Book Club

Imbolo Mbue

Monday, March 6, 2023
7 – 8:30 p.m.



We should have known the end was near. So begins Imbolo Mbue’s powerful second novel, How Beautiful We Were. Set in the fictional African village of Kosawa, it tells of a people living in fear amid environmental degradation wrought by an American oil company. Pipeline spills have rendered farmlands infertile. Children are dying from drinking toxic water. Promises of cleanup and financial reparations to the villagers are made — and ignored. The country’s government, led by a brazen dictator, exists to serve its own interests. Left with few choices, the people of Kosawa decide to fight back. Their struggle will last for decades and come at a steep price.

Told from the perspective of a generation of children and the family of a girl named Thula who grows up to become a revolutionary, How Beautiful We Were is a masterful exploration of what happens when the reckless drive for profit, coupled with the ghost of colonialism, comes up against one community’s determination to hold on to its ancestral land and a young woman’s willingness to sacrifice everything for the sake of her people’s freedom.

(From the publisher.)

Reading Group Discussion Questions

1. Throughout this novel, the author immerses us completely into the village of Kosawa — the people’s beliefs, hierarchies, customs and rituals. What resonated most with you?
2. Why do you think the author chose to tell the story from multiple points of view? How did this impact your reading experience and connection to the characters?
3. The stakes in this novel are high, and the fear and defiance of the characters are personal. What are the parallels between the environmental degradation in the novel and the socio-economic challenges our country is currently going through?
4. When Konga rallies the village to take the Pexton representatives hostage, how did you feel? Were you glad some action was taken, did you feel a sense of foreboding, or both? Could you understand the characters’ desperation?
5. What do you think is responsible for the conditions in Kosawa? Pexton, His Excellency and the country’s government, the legacy of colonialism, or a combination of all of these things? Explain your choice/s.
6. How would you describe Woja Beki in one word? Why do you think he chose to work for Pexton? Was it a choice? Do you know anybody in real life who behaves in a similar way?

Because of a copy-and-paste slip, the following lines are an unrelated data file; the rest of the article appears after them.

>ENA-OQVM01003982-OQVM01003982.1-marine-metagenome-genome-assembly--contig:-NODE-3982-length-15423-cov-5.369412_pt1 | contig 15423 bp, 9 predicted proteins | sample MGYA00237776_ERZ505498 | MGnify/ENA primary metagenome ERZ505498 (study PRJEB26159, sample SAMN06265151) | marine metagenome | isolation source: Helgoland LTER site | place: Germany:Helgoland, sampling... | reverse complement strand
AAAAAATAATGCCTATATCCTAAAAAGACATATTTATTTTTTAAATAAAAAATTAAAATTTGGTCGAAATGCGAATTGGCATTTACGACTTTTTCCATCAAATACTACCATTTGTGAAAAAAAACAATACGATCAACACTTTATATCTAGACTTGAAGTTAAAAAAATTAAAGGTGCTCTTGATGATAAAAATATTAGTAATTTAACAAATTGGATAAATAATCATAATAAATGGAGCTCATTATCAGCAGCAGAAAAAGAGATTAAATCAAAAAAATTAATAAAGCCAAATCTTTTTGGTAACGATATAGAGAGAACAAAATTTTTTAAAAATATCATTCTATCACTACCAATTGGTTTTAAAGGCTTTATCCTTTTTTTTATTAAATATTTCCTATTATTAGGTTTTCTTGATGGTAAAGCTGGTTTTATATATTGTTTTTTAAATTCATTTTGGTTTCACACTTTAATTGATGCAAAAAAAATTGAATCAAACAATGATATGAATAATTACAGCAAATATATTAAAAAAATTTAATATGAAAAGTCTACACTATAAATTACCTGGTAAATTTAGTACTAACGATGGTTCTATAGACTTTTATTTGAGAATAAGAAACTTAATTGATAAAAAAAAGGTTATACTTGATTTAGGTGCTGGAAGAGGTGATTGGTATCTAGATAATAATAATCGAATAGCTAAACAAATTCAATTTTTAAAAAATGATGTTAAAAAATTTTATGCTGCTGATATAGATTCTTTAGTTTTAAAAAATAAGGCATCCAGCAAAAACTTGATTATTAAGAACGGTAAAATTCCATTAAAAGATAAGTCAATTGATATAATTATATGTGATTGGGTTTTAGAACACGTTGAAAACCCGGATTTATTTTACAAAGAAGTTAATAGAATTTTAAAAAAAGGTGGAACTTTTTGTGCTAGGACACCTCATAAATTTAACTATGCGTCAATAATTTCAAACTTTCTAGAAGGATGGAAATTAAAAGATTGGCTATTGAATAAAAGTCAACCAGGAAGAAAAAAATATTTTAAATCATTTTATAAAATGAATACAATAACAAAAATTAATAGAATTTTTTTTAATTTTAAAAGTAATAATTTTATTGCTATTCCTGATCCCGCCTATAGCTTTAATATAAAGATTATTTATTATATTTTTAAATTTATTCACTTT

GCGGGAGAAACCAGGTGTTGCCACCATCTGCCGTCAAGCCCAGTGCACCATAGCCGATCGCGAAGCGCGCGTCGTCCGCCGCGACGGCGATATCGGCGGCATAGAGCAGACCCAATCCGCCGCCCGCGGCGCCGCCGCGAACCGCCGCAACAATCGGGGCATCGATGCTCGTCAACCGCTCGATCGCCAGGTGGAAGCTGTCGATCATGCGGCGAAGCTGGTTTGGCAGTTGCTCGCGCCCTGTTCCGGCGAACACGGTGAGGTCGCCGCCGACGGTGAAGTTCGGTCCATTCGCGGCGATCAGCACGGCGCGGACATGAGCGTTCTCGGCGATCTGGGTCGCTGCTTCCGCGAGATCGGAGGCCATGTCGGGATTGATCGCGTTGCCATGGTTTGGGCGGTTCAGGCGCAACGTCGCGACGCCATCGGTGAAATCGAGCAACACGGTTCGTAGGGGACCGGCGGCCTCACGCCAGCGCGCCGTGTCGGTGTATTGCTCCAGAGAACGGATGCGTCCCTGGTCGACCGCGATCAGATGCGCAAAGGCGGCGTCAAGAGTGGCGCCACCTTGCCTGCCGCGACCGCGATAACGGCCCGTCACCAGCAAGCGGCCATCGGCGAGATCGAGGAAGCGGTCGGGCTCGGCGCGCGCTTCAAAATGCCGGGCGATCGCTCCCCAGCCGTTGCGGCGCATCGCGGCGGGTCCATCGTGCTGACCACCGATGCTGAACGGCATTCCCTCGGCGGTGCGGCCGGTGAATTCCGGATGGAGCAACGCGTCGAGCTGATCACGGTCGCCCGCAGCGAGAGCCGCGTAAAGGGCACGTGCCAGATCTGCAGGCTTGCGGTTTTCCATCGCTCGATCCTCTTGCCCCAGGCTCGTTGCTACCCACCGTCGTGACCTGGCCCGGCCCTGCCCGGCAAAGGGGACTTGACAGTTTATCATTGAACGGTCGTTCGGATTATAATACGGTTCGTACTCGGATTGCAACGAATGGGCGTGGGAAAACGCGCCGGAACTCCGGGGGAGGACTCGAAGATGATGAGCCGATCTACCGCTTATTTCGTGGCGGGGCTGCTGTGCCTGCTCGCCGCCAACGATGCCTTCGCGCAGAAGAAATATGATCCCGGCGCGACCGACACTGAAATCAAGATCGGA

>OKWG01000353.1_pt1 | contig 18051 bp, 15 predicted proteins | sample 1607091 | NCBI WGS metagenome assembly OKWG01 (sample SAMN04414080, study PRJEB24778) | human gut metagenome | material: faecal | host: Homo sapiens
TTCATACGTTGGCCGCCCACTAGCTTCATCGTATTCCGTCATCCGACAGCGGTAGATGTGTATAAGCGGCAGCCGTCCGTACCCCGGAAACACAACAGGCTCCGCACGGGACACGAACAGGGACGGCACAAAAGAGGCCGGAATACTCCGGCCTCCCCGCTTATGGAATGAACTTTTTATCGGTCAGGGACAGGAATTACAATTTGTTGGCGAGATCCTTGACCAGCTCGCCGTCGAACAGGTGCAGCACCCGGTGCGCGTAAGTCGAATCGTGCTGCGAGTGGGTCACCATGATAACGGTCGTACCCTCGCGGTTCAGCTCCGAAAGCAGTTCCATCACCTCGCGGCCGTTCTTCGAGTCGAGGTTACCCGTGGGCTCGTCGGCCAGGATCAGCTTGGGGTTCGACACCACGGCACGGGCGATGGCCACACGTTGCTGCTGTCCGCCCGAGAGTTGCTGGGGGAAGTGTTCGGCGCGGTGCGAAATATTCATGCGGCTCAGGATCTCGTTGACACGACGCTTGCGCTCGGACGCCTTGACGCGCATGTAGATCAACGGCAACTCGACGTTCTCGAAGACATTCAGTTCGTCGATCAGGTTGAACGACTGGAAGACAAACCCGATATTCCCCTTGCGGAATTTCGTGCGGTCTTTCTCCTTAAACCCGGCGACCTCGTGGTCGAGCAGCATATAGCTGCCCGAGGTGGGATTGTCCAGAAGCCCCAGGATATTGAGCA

7. It takes a village to raise a child is an African proverb. How do you think it relates to Kosawa and its people? What about the United States and the rest of the world?
8. What do you think was the catalyst for Thula’s transformation from student to revolutionary?
9. When Thula arrives in the United States she observes: This is a place where people stand in lines for every thing, those who arrive first standing in the front, no one paying any attention to who is oldest or neediest. And: There’s a great deal of speed over here, everyone seems to need to be somewhere sooner than possible. What does this say about America?
10. Do you think there’s an ideal way a U.S. oil company could work with another country and its citizens? What guidelines would you set for such an arrangement?
11. What role does the American media play in Kosawa’s battle with Big Oil? Do you think it helped or hurt the people’s cause? What more, if anything, could the media have done?
12. The front cover of this novel is striking. What does this image mean to you, and how do you think it relates to the themes of the novel?

(Questions issued by publisher.)

Additional Book Club Resources

Other Works by Imbolo Mbue
Behold the Dreamers (2016)

If You Liked How Beautiful We Were, may we recommend …

The Spirit Catches You and You Fall Down, Anne Fadiman
The Friend, Sigrid Nunez
Animal Dreams, Barbara Kingsolver
Americanah, Chimamanda Ngozi Adichie
Brick Lane, Monica Ali
Devil on the Cross, Ngũgĩ wa Thiong’o
Life Times, Nadine Gordimer
The Mersault Investigation, Kamel Daoud
Voices from Chernobyl, Svetlana Alexievich
What is the What, Dave Eggers